What is the cost of storage, again?

time to read 3 min | 447 words

So, I got a lot of exposure about my recent post about the actual costs of saving a few bytes from the fields names in schema-less databases. David has been kind enough to post some real numbers about costs, which I am going to use for this post.

The most important part is here:

  • We have now moved to a private cloud with Terremark and use Fibre SANs. Pricing for these is around $1000 per TB per month.
  • We are not using a single server – we have 4 servers per shard so the data is stored 4 times. See why here. Each shard has 500GB in total data so that’s 2TB = $2000 per month.

So, that gives a price point of 4 US Dollars per gigabyte.

Note that this is a pre month cost, which means that it is going to cost a whopping of 48$ per year. Now, that is much higher cost than the 5 cents that I gave earlier, but let us see what this gives us.

We will assume that the saving is actually higher than 1 GB, let us call it 10 GB across all fields across all documents. Which seems a reasonable number.

That thing now costs 480 $per year.

Now let us put this in perspective, okay?

At 75,000$ a year (which is decidedly on the low end, I might add), that comes to less than 2 days of developer time.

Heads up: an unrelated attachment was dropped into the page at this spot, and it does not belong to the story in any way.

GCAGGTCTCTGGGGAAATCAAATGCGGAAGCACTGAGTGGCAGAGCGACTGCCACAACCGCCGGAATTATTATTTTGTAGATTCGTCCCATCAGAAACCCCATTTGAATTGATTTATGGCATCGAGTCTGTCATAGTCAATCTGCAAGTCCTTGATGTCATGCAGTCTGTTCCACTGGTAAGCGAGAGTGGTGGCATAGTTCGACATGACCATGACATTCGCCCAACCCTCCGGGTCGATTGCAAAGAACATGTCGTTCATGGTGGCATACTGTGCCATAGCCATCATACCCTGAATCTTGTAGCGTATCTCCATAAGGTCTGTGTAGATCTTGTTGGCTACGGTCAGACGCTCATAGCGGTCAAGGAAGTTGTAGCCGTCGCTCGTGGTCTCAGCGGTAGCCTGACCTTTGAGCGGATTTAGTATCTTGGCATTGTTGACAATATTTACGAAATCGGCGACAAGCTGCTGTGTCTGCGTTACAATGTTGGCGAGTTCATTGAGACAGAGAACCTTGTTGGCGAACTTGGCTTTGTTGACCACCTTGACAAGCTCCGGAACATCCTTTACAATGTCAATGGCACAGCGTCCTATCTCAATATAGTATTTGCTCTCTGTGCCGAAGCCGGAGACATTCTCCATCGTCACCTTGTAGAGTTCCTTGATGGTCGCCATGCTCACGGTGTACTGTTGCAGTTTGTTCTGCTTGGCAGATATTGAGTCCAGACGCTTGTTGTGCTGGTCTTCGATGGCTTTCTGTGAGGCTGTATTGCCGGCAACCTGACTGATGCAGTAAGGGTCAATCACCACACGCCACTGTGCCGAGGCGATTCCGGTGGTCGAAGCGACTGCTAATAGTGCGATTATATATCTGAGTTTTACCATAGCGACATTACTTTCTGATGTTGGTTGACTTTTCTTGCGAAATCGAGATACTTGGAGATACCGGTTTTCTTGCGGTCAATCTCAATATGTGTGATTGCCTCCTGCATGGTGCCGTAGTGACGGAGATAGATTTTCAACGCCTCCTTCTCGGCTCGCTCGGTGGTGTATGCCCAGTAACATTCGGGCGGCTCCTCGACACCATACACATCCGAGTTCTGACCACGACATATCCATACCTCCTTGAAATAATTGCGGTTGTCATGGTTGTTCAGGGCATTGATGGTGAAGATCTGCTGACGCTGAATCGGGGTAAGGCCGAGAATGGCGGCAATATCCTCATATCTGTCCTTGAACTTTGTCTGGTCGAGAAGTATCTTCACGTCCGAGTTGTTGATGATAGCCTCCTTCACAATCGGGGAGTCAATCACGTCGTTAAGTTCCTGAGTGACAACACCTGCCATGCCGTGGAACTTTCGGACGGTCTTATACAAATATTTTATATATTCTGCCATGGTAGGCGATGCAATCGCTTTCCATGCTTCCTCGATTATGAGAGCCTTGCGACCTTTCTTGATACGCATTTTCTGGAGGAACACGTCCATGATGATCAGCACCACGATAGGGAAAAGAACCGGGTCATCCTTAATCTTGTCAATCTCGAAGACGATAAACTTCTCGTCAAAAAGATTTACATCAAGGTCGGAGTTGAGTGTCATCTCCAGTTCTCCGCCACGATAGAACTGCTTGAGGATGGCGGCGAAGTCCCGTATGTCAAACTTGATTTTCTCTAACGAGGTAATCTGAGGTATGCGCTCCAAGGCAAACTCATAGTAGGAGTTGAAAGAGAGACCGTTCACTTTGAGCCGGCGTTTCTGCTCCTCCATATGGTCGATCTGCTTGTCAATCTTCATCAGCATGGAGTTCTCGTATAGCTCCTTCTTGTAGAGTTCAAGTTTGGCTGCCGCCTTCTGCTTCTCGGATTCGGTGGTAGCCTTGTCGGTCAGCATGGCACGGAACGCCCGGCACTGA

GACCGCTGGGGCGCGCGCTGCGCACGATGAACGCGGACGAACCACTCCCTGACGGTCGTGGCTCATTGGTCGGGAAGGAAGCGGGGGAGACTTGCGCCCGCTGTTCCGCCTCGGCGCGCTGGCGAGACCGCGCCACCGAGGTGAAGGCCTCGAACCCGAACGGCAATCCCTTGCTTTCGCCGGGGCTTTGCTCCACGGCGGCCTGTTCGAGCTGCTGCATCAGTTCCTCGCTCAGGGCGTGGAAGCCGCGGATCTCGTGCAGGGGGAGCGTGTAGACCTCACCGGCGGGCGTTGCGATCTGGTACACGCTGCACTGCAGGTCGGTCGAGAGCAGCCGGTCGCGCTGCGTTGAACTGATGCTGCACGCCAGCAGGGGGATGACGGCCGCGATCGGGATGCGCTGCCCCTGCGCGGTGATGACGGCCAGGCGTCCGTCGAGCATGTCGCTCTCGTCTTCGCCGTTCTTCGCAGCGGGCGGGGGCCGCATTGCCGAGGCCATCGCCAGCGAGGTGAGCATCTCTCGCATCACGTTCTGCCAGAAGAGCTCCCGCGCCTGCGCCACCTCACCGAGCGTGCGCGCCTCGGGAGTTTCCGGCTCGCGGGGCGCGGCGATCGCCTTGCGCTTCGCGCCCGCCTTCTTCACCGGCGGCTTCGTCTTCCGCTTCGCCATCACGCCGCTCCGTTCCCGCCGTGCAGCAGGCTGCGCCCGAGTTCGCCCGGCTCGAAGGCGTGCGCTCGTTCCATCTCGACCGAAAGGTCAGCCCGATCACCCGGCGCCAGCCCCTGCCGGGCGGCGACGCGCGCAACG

It is also less than the following consumer items

  • The cheapest iPad - 499$
  • The price of the iPhone when it came out - 599$

But let us talk about cloud stuff, okay?

  • A single small Linux instance on EC2 – 746$ per year.

In other words, your entire saving isn’t even the cost of adding the a single additional node to your cloud solution.

And to the nitpickers, please note that we are talking about data is is already replicated 4 times, so it already includes such things as backups. And back to the original problem. You are going to lose more than 2 days of developer time on this usage scenario when you have variable names like tA.

A much better solution would have been to simply put the database on a compressed directory, which would slow down some IO, but isn’t really important to MongoDB, since it does most operations in RAM anyway, or just implement document compression per document, like you can do with RavenDB.